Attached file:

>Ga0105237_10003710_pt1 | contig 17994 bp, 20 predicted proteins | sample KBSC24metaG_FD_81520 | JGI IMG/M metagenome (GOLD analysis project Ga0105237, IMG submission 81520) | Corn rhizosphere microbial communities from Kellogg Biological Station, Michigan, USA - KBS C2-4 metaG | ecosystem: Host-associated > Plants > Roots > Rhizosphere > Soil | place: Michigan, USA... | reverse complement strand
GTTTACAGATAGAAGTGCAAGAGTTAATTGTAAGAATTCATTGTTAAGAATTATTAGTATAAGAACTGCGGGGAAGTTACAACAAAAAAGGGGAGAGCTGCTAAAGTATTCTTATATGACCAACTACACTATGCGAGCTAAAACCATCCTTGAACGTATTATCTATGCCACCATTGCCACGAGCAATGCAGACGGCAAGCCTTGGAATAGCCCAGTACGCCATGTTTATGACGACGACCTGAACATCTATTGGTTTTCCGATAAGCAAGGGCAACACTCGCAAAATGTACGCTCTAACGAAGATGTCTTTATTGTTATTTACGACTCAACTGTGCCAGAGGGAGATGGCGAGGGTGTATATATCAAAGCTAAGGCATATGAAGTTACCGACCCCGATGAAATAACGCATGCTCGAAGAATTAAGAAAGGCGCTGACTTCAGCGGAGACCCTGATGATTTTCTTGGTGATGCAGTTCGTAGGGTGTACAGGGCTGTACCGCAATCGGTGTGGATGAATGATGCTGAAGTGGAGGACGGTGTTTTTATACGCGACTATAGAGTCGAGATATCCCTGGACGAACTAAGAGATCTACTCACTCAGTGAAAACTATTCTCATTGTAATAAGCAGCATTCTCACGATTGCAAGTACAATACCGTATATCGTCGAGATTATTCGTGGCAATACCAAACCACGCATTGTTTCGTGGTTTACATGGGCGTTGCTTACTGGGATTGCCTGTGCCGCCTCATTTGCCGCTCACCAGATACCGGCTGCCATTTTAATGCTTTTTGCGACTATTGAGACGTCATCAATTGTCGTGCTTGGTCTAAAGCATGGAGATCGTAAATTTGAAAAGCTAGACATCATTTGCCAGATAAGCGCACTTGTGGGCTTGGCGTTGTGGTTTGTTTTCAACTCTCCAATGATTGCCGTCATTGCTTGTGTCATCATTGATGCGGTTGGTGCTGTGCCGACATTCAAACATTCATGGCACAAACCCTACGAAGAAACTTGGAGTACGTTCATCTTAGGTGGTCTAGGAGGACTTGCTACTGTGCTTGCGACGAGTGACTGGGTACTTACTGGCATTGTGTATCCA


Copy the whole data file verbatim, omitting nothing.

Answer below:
>Ga0105237_10003710_pt1 | contig 17994 bp, 20 predicted proteins | sample KBSC24metaG_FD_81520 | JGI IMG/M metagenome (GOLD analysis project Ga0105237, IMG submission 81520) | Corn rhizosphere microbial communities from Kellogg Biological Station, Michigan, USA - KBS C2-4 metaG | ecosystem: Host-associated > Plants > Roots > Rhizosphere > Soil | place: Michigan, USA... | reverse complement strand
GTTTACAGATAGAAGTGCAAGAGTTAATTGTAAGAATTCATTGTTAAGAATTATTAGTATAAGAACTGCGGGGAAGTTACAACAAAAAAGGGGAGAGCTGCTAAAGTATTCTTATATGACCAACTACACTATGCGAGCTAAAACCATCCTTGAACGTATTATCTATGCCACCATTGCCACGAGCAATGCAGACGGCAAGCCTTGGAATAGCCCAGTACGCCATGTTTATGACGACGACCTGAACATCTATTGGTTTTCCGATAAGCAAGGGCAACACTCGCAAAATGTACGCTCTAACGAAGATGTCTTTATTGTTATTTACGACTCAACTGTGCCAGAGGGAGATGGCGAGGGTGTATATATCAAAGCTAAGGCATATGAAGTTACCGACCCCGATGAAATAACGCATGCTCGAAGAATTAAGAAAGGCGCTGACTTCAGCGGAGACCCTGATGATTTTCTTGGTGATGCAGTTCGTAGGGTGTACAGGGCTGTACCGCAATCGGTGTGGATGAATGATGCTGAAGTGGAGGACGGTGTTTTTATACGCGACTATAGAGTCGAGATATCCCTGGACGAACTAAGAGATCTACTCACTCAGTGAAAACTATTCTCATTGTAATAAGCAGCATTCTCACGATTGCAAGTACAATACCGTATATCGTCGAGATTATTCGTGGCAATACCAAACCACGCATTGTTTCGTGGTTTACATGGGCGTTGCTTACTGGGATTGCCTGTGCCGCCTCATTTGCCGCTCACCAGATACCGGCTGCCATTTTAATGCTTTTTGCGACTATTGAGACGTCATCAATTGTCGTGCTTGGTCTAAAGCATGGAGATCGTAAATTTGAAAAGCTAGACATCATTTGCCAGATAAGCGCACTTGTGGGCTTGGCGTTGTGGTTTGTTTTCAACTCTCCAATGATTGCCGTCATTGCTTGTGTCATCATTGATGCGGTTGGTGCTGTGCCGACATTCAAACATTCATGGCACAAACCCTACGAAGAAACTTGGAGTACGTTCATCTTAGGTGGTCTAGGAGGACTTGCTACTGTGCTTGCGACGAGTGACTGGGTACTTACTGGCATTGTGTATCCA